Strauss died of suicide in 2005, after serving as a team doctor at Ohio State for 20 years. In that time, two new class action lawsuits say, Strauss molested varsity student-athletes from at least 14 different sports.
Described as a creepy “predator,” Strauss reportedly showered with young male athletes multiple times a day “for no reason,” perched himself on a stool to ogle showering students and fondled his male patients during medical examinations, often while he was erect.
Yet Strauss was never fired. Multiple former students say they complained about Strauss’ conduct to school officials, but their complaints were covered up.
The lawsuits, filed in the US District Court for the Southern District of Ohio, seek damages for physical and mental injury. The damage amount asked for has been left unspecified.
Continue Reading: Ohio State Ends Sexual Assault Unit Amid Concerns Of Failed Reporting
In April 2018, Ohio State reopened an investigation into Strauss’ misconduct. Investigators say they have already interviewed over 150 witnesses and are looking into the possibility that Strauss treated high school students as well.
In a statement released on Tuesday, July 17, 2018, Ohio State representatives confirmed that the school had received reports of misconduct from male student-athletes in at least 14 sports, along with several complaints from students at the university’s health services office.
The school also appeared to admit that mistakes had been made in the past, writing, “we are aware of reports that individuals at the university did not respond appropriately during that era.” Between the 1970s and 1990s, the plaintiffs contend, Strauss subjected male athletes from at least 14 sports to "excessive and medically unnecessary fondling, touching and groping." The doctor was "quietly" allowed to retire in 1997, after Ohio State finally opened an investigation into Strauss' conduct.
Leading the charge against Ohio State is Michael DiSabato, who wrestled at Ohio State from 1987 to 1991. DiSabato says he was inspired to step forward after watching the Larry Nassar scandal in USA Gymnastics from afar.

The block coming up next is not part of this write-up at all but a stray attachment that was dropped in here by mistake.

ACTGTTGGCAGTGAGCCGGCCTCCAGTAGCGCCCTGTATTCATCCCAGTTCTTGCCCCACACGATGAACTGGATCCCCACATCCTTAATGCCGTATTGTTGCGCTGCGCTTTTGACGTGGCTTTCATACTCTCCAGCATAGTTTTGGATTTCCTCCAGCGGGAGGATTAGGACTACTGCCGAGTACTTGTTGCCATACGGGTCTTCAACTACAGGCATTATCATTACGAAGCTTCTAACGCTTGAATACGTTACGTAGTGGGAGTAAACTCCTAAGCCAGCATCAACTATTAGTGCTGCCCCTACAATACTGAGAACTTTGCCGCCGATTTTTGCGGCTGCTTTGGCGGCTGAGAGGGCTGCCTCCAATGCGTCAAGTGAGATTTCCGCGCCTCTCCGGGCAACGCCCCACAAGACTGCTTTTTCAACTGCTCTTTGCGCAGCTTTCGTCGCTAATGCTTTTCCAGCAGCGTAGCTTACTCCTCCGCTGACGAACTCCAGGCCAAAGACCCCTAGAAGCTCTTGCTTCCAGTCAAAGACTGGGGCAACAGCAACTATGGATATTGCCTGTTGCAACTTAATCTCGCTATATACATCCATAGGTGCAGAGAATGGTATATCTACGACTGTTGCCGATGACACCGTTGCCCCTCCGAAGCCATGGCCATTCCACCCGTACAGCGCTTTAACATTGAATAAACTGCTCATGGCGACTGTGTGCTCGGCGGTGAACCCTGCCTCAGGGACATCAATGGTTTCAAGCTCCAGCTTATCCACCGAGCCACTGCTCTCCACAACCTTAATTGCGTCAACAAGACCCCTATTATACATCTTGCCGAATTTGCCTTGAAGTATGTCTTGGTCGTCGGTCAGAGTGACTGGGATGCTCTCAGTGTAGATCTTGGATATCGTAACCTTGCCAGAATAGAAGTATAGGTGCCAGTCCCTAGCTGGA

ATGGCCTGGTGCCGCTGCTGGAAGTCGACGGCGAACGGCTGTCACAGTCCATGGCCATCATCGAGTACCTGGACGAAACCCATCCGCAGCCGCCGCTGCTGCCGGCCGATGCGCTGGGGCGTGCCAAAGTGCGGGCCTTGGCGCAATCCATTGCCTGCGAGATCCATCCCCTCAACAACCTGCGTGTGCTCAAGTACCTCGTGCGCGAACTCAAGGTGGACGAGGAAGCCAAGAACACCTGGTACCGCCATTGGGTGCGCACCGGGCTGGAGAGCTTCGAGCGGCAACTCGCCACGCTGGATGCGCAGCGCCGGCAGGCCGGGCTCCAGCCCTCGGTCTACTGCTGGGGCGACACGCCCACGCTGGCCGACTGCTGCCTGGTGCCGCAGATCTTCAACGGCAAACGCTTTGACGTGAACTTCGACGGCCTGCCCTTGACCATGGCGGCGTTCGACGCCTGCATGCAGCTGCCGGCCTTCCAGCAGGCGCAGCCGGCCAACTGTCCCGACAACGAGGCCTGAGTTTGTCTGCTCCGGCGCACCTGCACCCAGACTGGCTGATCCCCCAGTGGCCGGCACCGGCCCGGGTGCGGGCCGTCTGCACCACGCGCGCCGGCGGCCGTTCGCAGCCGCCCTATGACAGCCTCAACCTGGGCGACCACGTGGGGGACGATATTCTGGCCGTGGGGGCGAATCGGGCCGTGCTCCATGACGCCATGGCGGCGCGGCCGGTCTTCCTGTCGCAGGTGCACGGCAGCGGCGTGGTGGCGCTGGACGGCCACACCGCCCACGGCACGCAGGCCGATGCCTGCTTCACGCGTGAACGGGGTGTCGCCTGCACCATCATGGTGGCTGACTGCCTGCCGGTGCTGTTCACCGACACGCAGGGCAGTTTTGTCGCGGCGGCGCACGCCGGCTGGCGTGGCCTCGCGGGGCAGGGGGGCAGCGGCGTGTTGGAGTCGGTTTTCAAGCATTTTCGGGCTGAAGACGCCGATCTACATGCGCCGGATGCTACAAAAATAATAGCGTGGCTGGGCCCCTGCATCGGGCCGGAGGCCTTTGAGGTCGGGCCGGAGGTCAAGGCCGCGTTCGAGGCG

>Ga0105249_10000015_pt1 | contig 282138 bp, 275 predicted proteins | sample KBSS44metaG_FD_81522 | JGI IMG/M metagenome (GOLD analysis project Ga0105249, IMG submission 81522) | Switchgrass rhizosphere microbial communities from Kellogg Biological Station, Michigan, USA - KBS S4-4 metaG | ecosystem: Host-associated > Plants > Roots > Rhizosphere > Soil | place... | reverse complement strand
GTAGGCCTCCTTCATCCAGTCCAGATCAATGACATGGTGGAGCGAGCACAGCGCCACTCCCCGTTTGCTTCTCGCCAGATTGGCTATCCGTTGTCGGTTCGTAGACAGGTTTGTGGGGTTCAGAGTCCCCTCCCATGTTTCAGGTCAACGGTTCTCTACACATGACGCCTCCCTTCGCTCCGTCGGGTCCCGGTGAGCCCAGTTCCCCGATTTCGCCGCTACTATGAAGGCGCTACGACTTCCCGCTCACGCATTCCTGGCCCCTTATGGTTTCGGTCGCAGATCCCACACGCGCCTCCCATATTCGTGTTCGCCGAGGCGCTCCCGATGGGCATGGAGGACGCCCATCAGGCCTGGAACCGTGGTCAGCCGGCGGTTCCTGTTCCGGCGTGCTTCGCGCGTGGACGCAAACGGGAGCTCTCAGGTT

“As a father, as a citizen, as a human being with a moral compass,” DiSabato told the Columbus Dispatch, “it was my duty to bring this to the attention of not only my teammates but also the university, the values of which I hold dear to my heart – people, tradition, excellence.”
Dr. Strauss resigned from his position at Ohio State in 1997, after the school caved to pressures and held a hearing on the sexual abuse complaints against him. He did not face any disciplinary action, the lawsuits claim.
Strauss worked at the university for 20 years, from 1978 to 1998. He began molesting students soon after he started there, according to the new lawsuits, subjecting young athletes to “excessive and medically unnecessary fondling, touching and groping” during his medical exams.
Over the years, coaches and school administrators received numerous reports of Strauss’ alleged sexual abuse, but did nothing, the lawsuits claim. The class actions name multiple university officials as having heard first-hand reports of sexual abuse.
In 1978, the lawsuits say, one student took his report to the school’s health center. In the mid-90s, at least two wrestling students reported Strauss’ abuse to Andy Geiger, Ohio State’s athletics director at the time. Another report went to Russ Hellickson, the school’s former-wrestling coach.
Even Jim Jordan, now a State Representative for Ohio, is named in the lawsuits. The plaintiffs say Jordan, who once served as an assistant wrestling coach at Ohio State, was aware of Strauss’ misconduct, but concealed the abuse to protect him.
One wrestler, Dunyasha Yetts, even says he reported a case of molestation directly to Jim Jordan. Yetts’ account of events was corroborated by a second former wrestler.
Jordan has repeatedly denied knowing about any abuse, but the wrestlers don’t find his denial credible because they discussed the molestation frequently in the locker room.
Throughout these years, the five wrestlers, all named as John Doe in court documents, say Ohio State failed to uphold its duty to properly investigate the complaints and stop Richard Strauss from molesting innumerable students.
The men “say they want to see anyone who ignored concerns about Strauss held accountable and hope to make sure something similar doesn’t happen to others,” the Cleveland Daily Banner writes.
In light of these shocking lawsuits, our experienced sexual assault attorneys have opened a full investigation into Ohio State's sexual assault response and prevention policies. In both lawsuits, former student-athletes accuse Ohio State officials, administrators and coaches of facilitating rampant sexual abuse through the concealment of evidence and downplaying of sexual assault reports. If true, these allegations must be met with swift and strong action.
Our dedicated personal injury attorneys are here to help. To further our investigation, we're reaching out to the people who are affected most by this issue. Were you or a loved one sexually abused while training in Ohio State's wrestling program?
We want to hear from you. Some assault survivors may be eligible to pursue financial compensation and accountability by filing a private civil lawsuit. Learn more about your legal options in a free consultation now.